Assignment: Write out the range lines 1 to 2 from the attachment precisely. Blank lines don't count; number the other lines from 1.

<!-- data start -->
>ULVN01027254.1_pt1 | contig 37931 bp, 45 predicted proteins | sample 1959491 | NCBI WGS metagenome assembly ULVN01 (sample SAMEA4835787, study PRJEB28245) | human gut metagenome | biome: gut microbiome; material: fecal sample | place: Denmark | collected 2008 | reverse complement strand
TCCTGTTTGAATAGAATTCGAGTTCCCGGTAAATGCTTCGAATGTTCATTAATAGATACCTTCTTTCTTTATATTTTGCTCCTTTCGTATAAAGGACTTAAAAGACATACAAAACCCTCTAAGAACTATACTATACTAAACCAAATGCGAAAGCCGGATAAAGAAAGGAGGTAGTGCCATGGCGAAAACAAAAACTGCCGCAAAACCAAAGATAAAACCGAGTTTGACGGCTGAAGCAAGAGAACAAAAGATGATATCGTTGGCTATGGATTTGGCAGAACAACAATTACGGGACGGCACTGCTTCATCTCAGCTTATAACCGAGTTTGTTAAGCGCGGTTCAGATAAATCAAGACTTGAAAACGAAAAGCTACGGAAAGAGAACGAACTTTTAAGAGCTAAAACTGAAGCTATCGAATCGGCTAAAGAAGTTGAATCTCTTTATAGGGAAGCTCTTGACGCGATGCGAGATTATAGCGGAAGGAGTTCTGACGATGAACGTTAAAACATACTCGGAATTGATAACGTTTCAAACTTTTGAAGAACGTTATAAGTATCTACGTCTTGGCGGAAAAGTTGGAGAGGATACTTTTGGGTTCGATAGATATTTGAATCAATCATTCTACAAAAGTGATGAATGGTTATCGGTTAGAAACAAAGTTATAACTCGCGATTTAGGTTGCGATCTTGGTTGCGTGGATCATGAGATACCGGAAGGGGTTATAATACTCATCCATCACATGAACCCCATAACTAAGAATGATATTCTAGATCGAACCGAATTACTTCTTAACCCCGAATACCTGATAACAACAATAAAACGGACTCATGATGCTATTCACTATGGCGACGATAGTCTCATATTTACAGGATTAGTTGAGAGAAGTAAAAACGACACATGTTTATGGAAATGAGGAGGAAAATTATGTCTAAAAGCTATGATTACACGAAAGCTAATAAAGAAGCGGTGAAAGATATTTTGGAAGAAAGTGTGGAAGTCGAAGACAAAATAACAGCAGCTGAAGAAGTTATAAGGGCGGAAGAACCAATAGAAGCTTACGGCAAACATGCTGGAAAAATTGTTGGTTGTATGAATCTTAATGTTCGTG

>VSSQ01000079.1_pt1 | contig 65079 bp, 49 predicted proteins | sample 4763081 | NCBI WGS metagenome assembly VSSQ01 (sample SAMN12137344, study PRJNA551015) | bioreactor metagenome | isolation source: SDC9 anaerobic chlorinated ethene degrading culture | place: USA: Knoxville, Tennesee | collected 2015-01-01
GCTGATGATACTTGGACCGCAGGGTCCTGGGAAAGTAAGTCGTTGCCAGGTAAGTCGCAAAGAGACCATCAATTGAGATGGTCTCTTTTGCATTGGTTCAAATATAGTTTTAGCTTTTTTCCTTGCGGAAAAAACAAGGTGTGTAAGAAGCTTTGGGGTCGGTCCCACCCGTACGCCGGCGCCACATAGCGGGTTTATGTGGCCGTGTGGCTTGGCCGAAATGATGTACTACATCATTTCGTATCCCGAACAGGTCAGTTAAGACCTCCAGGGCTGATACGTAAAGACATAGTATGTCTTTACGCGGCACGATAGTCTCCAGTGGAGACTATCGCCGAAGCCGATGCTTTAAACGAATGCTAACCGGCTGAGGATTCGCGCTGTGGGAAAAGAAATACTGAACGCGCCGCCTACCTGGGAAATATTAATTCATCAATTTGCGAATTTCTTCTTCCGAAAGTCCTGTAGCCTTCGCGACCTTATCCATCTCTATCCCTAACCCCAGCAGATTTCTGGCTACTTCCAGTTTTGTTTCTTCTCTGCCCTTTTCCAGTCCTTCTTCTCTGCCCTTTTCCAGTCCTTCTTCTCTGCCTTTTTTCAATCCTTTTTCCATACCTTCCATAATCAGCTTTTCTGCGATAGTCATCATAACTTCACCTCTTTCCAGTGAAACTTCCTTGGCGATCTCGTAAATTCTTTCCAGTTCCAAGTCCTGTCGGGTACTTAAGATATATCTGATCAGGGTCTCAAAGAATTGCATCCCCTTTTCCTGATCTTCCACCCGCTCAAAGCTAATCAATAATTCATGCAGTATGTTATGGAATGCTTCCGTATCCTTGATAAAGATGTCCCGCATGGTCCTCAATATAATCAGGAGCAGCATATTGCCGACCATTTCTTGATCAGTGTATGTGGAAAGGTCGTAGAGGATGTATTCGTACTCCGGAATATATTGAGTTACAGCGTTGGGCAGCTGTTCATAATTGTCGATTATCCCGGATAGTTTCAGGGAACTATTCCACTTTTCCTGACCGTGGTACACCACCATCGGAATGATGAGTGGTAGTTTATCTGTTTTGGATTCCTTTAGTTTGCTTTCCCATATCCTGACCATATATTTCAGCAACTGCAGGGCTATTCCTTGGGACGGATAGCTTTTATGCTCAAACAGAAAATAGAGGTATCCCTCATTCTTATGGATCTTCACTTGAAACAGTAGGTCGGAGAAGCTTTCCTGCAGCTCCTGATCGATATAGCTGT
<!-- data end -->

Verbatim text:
>ULVN01027254.1_pt1 | contig 37931 bp, 45 predicted proteins | sample 1959491 | NCBI WGS metagenome assembly ULVN01 (sample SAMEA4835787, study PRJEB28245) | human gut metagenome | biome: gut microbiome; material: fecal sample | place: Denmark | collected 2008 | reverse complement strand
TCCTGTTTGAATAGAATTCGAGTTCCCGGTAAATGCTTCGAATGTTCATTAATAGATACCTTCTTTCTTTATATTTTGCTCCTTTCGTATAAAGGACTTAAAAGACATACAAAACCCTCTAAGAACTATACTATACTAAACCAAATGCGAAAGCCGGATAAAGAAAGGAGGTAGTGCCATGGCGAAAACAAAAACTGCCGCAAAACCAAAGATAAAACCGAGTTTGACGGCTGAAGCAAGAGAACAAAAGATGATATCGTTGGCTATGGATTTGGCAGAACAACAATTACGGGACGGCACTGCTTCATCTCAGCTTATAACCGAGTTTGTTAAGCGCGGTTCAGATAAATCAAGACTTGAAAACGAAAAGCTACGGAAAGAGAACGAACTTTTAAGAGCTAAAACTGAAGCTATCGAATCGGCTAAAGAAGTTGAATCTCTTTATAGGGAAGCTCTTGACGCGATGCGAGATTATAGCGGAAGGAGTTCTGACGATGAACGTTAAAACATACTCGGAATTGATAACGTTTCAAACTTTTGAAGAACGTTATAAGTATCTACGTCTTGGCGGAAAAGTTGGAGAGGATACTTTTGGGTTCGATAGATATTTGAATCAATCATTCTACAAAAGTGATGAATGGTTATCGGTTAGAAACAAAGTTATAACTCGCGATTTAGGTTGCGATCTTGGTTGCGTGGATCATGAGATACCGGAAGGGGTTATAATACTCATCCATCACATGAACCCCATAACTAAGAATGATATTCTAGATCGAACCGAATTACTTCTTAACCCCGAATACCTGATAACAACAATAAAACGGACTCATGATGCTATTCACTATGGCGACGATAGTCTCATATTTACAGGATTAGTTGAGAGAAGTAAAAACGACACATGTTTATGGAAATGAGGAGGAAAATTATGTCTAAAAGCTATGATTACACGAAAGCTAATAAAGAAGCGGTGAAAGATATTTTGGAAGAAAGTGTGGAAGTCGAAGACAAAATAACAGCAGCTGAAGAAGTTATAAGGGCGGAAGAACCAATAGAAGCTTACGGCAAACATGCTGGAAAAATTGTTGGTTGTATGAATCTTAATGTTCGTG